Animals use less intelligent language, so one may assume that human language is unintelligent to extraterrestrial life. We use technology to perceive senses that we do not naturally have (e.g., seeing X-rays or hearing <20Hz). Does this mean that one could use AI to map out a "language evolution" and use it to communicate in ways that we normally can't (just like using technology to see or hear)? I'm not talking so much about echolocation; I refer to a "natural progression" from syntax, semantics, pragmatics, etc. into "evolved" speech.

Edit: For clarity, what I specifically ask about is this: animals (e.g., chimpanzees, bonobos, and dolphins) understand phonology and morphology but not (due to limited brain capacity) complex syntax. This is seen in the infamous case of a monkey who could not distinguish between sentences, "Sue loves Sam" and "Sam loves Sue." Therefore, language (to them) is phonology, morphology, and very basic syntax. To us, language is complex phonology, morphology, syntax, semantics, pragmatics, etc. We think that this is a "peak evolution" of language, but for all we know we could be like monkeys who do not know the possibilities. With an AI that has unlimited cognition, could we find a way to run algorithms that could help AI to accidentally stumble upon a natural progression (i.e., into a sub-field of language that we did not previously know of)?


closed as off-topic by StephenG, We are Monica., EDL, Halfthawed, Cyn says make Monica whole Aug 23 at 1:06

This question appears to be off-topic. The users who voted to close gave this specific reason:

  • "This question does not appear to be about worldbuilding, within the scope defined in the help center." – StephenG, We are Monica.
If this question can be reworded to fit the rules in the help center, please edit the question.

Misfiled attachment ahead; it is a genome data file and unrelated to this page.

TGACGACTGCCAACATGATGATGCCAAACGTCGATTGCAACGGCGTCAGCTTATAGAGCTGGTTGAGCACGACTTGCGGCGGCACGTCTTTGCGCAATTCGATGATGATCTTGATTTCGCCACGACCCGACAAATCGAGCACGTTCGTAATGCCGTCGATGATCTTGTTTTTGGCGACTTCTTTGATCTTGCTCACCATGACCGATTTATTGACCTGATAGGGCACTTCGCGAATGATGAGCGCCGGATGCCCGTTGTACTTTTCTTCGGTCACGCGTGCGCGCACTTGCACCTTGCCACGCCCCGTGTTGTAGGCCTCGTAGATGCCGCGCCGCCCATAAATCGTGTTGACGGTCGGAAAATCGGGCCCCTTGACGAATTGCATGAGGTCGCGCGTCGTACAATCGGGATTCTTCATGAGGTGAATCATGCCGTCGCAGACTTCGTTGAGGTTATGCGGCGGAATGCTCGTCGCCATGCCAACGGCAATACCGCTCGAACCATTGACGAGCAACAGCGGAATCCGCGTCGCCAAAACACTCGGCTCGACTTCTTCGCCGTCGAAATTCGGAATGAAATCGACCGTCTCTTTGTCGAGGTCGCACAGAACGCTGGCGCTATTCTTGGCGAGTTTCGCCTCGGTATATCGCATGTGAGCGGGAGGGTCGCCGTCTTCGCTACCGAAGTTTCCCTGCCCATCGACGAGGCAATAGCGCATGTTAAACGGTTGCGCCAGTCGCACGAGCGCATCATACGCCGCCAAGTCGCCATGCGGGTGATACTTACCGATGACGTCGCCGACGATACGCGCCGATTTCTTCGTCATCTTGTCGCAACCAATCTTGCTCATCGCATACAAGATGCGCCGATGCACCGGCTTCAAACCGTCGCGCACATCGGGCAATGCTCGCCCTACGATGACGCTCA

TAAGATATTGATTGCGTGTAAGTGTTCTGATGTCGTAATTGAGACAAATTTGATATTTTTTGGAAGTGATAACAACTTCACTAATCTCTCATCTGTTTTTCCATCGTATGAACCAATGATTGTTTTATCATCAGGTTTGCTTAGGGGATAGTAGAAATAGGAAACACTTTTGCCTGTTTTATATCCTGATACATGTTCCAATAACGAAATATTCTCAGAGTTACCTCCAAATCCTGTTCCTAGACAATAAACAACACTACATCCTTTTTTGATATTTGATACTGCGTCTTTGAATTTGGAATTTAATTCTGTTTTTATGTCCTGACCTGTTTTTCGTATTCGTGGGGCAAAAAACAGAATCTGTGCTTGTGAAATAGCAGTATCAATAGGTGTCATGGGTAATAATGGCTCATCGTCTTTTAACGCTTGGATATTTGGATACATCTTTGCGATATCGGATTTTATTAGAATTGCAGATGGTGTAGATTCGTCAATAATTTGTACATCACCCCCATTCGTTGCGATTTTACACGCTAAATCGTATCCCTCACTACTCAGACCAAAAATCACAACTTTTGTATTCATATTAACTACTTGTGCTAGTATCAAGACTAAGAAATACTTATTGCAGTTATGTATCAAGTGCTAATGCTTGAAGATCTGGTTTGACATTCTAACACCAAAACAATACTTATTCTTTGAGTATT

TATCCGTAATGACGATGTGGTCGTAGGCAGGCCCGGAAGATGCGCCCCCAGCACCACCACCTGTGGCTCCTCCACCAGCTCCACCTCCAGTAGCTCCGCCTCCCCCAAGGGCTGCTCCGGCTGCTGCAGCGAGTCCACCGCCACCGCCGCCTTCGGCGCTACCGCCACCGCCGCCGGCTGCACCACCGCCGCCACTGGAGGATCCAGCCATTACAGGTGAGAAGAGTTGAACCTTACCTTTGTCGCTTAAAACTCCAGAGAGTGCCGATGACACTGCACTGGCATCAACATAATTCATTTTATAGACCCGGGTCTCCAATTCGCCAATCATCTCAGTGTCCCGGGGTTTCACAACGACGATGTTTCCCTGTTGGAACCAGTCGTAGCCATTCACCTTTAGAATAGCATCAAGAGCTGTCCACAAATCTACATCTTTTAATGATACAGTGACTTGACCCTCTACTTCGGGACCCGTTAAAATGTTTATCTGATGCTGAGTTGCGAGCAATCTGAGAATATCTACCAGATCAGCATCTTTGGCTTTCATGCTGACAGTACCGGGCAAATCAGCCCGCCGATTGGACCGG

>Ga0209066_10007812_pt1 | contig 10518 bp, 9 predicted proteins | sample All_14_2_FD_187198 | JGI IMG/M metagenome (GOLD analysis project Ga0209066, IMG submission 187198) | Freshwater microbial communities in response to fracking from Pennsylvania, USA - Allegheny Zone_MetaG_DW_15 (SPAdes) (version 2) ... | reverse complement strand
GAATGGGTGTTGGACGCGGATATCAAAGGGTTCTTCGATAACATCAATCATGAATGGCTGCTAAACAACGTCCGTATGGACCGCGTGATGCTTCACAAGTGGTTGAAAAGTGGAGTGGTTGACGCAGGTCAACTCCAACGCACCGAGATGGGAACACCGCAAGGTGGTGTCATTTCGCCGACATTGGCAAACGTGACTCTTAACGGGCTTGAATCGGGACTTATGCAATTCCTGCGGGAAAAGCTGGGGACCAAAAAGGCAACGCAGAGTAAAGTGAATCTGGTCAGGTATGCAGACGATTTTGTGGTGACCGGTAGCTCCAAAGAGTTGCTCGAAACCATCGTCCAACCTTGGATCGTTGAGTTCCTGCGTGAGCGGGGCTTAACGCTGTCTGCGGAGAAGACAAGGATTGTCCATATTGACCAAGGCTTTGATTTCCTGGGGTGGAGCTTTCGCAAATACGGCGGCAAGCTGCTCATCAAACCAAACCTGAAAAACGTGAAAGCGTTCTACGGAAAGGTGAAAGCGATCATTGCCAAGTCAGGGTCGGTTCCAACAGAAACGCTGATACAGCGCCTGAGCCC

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    $\begingroup$ This already happening (sort of): Facebook put cork in chatbots that created a secret language $\endgroup$ – Alexander Aug 22 at 23:40
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    $\begingroup$ Hello and Welcome to Worldbuilding RoCo. Unfortunately I am not sure this is a WorldBuilding question or a question about the current state of AI. Can you please clarify what you are referring to when you use the term AI? In the real world sense, they are simply algorithms that are great at detecting and emulating patterns, in a Sci-Fi sense, they can be super intelligent and all knowing. $\endgroup$ – Shadowzee Aug 22 at 23:48
  • $\begingroup$ @Shadowzee This is definitely a world-building question since I don't think that the context would be appreciated in a more scientific part of the StackExchange community, but I am also looking for a realistic answer. $\endgroup$ – RoCo Aug 22 at 23:57
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    $\begingroup$ @RoCo Just because it wouldn't fit in with the forum rules elsewhere please don't assume you can post it here without regard for our rules. I suggest you study the help center in more detail specifically regarding the rules about how to How to Ask, then re-read the comments. We have very well trained scientists of wide and varied specialties here, and have rigorous requirements. Please re-read our definition of off-topic. $\endgroup$ – We are Monica. Aug 23 at 0:13
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    $\begingroup$ To @Renan's point, I do believe Jane Goodall considers the language of the primates to be quite intelligent indeed. $\endgroup$ – Cort Ammon Aug 23 at 5:07

It depends on what you mean by 'complex'. If by 'complex' you mean 'difficult to talk with', than Navajo is the current winner and it's very easy to create a language unpronounceable by humans. If you mean 'ability to specify things with precision', then American English is moving towards that at a pretty rapid clip, seeing as the language is constantly updated when new concepts are discovered and a lot of other languages will borrow the English words for them (although frequently the English words that are used aren't English in origin, so ... shrugs make of that what you will). A computer can expedite the process, but making a new language from scratch is unnecessary.

If by 'complex' you mean 'a language beyond the singularity that approaches language with a brand new paradigm to the point where it's a third-dimensional cube where all other languages are two dimensional square', then the answer is 'no.' If humans can't envision it, programs written by humans can't either.

Answer to your edit: I can't prove that a sub-field of the language exists which we would natural progress to such that a computer algorithm could fine it doesn't exist because negatives can't be proven - but that's just conjecture.


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